____C) Continuously brainstorm ways you can dovetail your current reality and joint context closer to your Eden vision.  Avoid thinking escapist permie-pie-in-the-sky thoughts.  Instead think hard, achievable, boring but possibly beautiful realities.  Write them down.  

___4. Audit your time for a normal week.

      -Carry a notebook or another index card along with a watch, and figure out where all your time goes in a week.

     168 hours in a week.  
     -  40 hour work week,
     -  56 hours sleeping
   =  72 hours of expected free time.

      -Discover all time sinks.  Everything, good or bad.  Write it down.
      -Analyze and eliminate or swap various time sinks in order to get you closer to your vision.

          e.g. "Oh, apparently I spent 1 hour on Permies.com each week reading about other people's permaculture gardens;
          Instead, I will spend that time collecting 30 lbs of organic matter from the neighborhood as fertilizer for my market garden.
"


___5. Audit your money.  If you have never made a formal budget, do it.

     -Use a notebook or index cards, and figure out where all your money goes in a month.
     -Put it all in a spreadsheet.  Money in. Money available.  Money out.  It’s a flow system.  Use systems thinking: plug the leaks and increase the flow coming in.
     -Ruthlessly eliminate or reduce as many recurring out flows as possible.  When paying down your debt, just think of it as enabling future, permaculture-related projects.  Challenge your true needs vs wants.  There is no shame in eating inexpensive.  Even billionaire Elon Musk once ate cheaply at less than $30(CAD) for a month to prove he could.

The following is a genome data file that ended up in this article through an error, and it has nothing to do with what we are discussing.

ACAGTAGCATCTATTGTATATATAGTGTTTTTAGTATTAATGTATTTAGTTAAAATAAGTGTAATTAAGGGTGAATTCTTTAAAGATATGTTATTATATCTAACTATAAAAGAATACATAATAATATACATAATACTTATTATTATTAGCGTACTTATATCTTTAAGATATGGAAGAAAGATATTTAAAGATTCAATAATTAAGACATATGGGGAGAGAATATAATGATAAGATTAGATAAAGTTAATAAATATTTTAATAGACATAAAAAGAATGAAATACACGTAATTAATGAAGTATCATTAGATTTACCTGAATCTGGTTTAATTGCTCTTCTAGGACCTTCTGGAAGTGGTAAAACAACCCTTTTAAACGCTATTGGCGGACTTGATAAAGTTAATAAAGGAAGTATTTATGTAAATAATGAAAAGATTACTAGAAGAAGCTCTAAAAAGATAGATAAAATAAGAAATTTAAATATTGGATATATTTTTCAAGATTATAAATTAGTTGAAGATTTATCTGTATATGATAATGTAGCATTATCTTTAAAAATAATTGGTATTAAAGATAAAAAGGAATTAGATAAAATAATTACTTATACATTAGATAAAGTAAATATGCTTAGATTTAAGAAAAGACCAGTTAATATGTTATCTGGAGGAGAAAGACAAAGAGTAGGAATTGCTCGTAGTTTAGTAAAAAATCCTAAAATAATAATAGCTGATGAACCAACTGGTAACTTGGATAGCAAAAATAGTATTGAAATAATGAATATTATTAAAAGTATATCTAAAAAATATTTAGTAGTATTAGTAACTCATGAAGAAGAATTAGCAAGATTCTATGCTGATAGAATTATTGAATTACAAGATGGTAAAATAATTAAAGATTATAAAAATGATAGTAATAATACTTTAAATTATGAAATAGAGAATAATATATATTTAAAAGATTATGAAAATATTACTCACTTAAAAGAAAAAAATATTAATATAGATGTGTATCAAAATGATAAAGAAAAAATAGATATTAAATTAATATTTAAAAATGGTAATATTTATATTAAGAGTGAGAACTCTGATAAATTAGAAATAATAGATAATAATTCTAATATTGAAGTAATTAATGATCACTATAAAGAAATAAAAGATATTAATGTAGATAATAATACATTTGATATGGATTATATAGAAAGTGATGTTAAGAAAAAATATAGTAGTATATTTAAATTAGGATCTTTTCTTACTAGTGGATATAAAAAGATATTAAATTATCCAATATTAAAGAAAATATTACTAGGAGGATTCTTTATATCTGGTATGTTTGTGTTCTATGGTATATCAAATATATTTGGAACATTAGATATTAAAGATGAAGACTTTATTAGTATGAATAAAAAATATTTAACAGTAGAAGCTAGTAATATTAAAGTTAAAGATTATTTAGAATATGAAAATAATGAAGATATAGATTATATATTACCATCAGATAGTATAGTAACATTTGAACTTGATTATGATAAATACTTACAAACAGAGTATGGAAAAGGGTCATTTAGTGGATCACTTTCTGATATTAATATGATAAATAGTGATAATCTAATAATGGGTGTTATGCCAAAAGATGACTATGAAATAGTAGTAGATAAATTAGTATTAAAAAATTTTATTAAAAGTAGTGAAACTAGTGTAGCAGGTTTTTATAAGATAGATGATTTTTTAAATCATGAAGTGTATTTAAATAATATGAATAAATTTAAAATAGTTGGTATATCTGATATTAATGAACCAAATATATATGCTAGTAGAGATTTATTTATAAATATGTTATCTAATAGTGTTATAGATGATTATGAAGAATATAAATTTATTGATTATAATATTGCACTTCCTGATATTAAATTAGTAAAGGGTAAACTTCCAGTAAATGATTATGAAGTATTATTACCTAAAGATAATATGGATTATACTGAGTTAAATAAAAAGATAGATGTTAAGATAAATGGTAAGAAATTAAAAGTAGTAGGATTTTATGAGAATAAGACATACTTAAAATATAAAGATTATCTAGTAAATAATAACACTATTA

e.g. I paid $20 in dog food for a month.  → If I sell the dog, that saves $240 a year in puppy chow.  "I saved enough to buy 500 bare root apple trees each year".
         e.g. I paid $5 in beer each week → Switching to water.  Saves $60 a year.  "I just saved myself 4 hours of working for the man at a minimum wage job in the future."

   
___6. Dig deeper into your community, explore, and leverage what you have.    
 
Lets pretend you live in Iron County, MI.  Perhaps there are part time jobs in work fields that better align with what you want to do.  Perhaps you can work an additional job on the weekends for a landscaper, or a local farm, and expand their offerings for sale.  Perhaps parks or churches would let you plant trees or place mushroom logs under downspouts.  Perhaps there are non-profits or volunteering opportunities that would enable you to achieve your goals of teaching youth.  

___ 7. Pay it off and pay it forward, slowly.
You have everything you need around you to start achieving your dream.  It may take a while.  It may will be unpleasant. You can do it.  Do it evenly-yoked alongside your wife.  Please don't reply to this post, because your time is too valuable!  Just go, and turn that passion into a slow, steady, productive force to be reckoned with.
2 weeks ago
You're not an idiot at all!  I believe what the author is trying to convey is that the wind is flowing from either right to left, or from left to right.  The triangle is acting kind of like a ski-ramp or jump would.  The wind hits either side of the "jump" and then lands ~20 times the height of the tree, (according to that website).  If a nice garden or home is placed leeward inside of that distance, it is less susceptible to being hit or "landed on" by the wind.  Closer to the windbreak is usually more protected.    
2 weeks ago